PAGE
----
A three-sport athlete in high school, Sara earned twelve letters (soccer, softball and basketball) at Lakeside School in Seattle. Point guard and co-captain in basketball, her team went 96-1 in her last three seasons, winning two State titles, ranked #12 in the nation by USA Today and named "Team of the Century" by The Seattle Times. She was named Lakeside Female Athlete of the Year at graduation (’94) and was the Student Body President.
Sara earned her BA in Philosophy from Princeton University where she was a two year co-captain on the women's basketball team. Post-graduation, she played and coached professionally in Denmark. After a career-ending knee injury, she returned home to Seattle where she coached the Seattle Community College women's basketball team and was named NWAACC North Division’s Coach of the Year in her first season. Sara holds a MA in Applied Behavioral Science from Baster University and is a Positive Discipline parent educator. She recently retired after eight years as the Head Coach of the Ballard Girls High School Basketball program where she was named Metro Coach of the Year in 2018. She is the Founder and Director for Ballard Basketball. Sara and her husband Justin have two boys and live in Ballard.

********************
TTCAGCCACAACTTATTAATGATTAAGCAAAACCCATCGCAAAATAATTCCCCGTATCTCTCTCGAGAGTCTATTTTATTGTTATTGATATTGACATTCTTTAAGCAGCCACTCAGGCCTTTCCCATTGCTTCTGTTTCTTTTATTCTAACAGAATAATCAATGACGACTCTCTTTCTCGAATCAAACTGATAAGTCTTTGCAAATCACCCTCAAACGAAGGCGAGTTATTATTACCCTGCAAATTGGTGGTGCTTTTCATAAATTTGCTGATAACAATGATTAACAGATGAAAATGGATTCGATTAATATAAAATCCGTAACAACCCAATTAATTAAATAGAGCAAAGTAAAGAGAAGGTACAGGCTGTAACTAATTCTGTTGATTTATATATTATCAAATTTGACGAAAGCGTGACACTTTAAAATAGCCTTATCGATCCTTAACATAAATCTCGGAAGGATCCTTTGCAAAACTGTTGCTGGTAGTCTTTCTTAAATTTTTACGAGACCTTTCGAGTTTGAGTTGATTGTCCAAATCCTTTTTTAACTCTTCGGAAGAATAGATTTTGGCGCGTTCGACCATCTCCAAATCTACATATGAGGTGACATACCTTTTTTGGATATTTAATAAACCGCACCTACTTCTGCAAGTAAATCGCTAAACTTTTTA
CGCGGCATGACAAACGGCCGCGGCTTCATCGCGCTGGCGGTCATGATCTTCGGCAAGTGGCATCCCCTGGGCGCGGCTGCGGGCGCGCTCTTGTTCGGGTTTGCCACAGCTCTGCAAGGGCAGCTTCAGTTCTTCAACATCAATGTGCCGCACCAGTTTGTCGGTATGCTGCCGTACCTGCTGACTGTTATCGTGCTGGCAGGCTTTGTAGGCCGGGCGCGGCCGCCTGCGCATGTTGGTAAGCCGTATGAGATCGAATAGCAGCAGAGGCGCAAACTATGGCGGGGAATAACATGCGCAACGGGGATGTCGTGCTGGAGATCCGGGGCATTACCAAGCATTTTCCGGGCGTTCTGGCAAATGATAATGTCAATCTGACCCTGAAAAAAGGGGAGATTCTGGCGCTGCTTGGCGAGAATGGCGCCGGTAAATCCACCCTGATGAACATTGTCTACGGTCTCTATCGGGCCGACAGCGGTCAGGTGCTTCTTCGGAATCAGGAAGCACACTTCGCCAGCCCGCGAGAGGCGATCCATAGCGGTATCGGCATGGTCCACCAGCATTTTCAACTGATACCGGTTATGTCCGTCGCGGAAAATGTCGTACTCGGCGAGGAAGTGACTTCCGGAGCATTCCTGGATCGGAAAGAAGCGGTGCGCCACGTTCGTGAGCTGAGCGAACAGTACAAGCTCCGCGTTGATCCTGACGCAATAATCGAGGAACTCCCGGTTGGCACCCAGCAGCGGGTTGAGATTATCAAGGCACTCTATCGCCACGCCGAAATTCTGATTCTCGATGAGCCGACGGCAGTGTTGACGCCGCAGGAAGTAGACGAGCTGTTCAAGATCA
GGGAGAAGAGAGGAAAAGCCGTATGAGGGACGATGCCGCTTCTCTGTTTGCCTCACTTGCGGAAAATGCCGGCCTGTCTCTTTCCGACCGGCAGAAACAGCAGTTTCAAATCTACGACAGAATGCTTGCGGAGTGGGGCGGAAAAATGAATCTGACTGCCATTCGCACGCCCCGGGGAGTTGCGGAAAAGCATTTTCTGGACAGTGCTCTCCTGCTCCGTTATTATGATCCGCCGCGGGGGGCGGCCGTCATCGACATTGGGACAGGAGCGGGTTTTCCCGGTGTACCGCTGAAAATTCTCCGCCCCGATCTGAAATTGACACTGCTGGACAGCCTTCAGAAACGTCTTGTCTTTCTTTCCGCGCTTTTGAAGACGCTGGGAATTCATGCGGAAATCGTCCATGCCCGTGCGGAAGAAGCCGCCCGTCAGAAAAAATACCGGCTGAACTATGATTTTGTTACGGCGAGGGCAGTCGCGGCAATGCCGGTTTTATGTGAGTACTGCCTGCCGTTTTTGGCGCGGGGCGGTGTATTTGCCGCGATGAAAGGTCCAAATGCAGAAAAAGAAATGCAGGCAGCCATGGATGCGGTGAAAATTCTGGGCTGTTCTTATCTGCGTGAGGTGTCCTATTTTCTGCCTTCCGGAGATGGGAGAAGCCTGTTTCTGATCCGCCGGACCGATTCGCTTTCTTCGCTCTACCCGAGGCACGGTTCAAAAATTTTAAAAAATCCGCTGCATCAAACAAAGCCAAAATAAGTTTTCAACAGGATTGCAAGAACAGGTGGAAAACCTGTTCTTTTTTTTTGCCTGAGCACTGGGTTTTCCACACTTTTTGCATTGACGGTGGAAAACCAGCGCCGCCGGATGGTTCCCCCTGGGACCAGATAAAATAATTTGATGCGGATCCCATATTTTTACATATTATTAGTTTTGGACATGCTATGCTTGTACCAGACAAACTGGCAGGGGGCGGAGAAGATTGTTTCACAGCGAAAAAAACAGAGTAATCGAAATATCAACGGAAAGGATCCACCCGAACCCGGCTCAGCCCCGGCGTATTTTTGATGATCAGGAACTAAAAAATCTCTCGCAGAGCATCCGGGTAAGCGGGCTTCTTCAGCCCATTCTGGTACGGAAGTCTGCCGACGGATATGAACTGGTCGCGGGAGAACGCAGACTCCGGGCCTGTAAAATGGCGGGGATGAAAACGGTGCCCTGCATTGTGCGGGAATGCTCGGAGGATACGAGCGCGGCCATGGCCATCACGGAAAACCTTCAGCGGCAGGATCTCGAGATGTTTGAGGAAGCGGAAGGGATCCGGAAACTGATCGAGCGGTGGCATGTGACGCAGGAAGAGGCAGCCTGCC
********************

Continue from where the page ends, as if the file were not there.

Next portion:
As the story goes, when Marcie was born her dad took one look at her long fingers and decided that she should be a basketball player. Growing up in Arizona, Marcie started playing basketball as soon as she could walk. Eventually she joined the Tucons Rattlers ( the top Tucson club basketball team and one of the top teams in Arizona). While on the Rattlers, Marcie was coached by Chris Kalssen, who she reveres as one of the best coaches she has ever met. Marcie played at Hamilton High and Basha High School in Chandler Arizona. There she was a leader with records in blocks and rebounds. After suffering a shoulder injury she decided to hang up her basketball shoes and chose a different path to continue her love for the game.
Marcie has been coaching around the Seattle Metro area, in some capacity, over the last 10 years. She has coached through the Magnolia community center since 2017. She currently coaches at University Prep, as the middle school girls coachand the high school varsity assistant coach.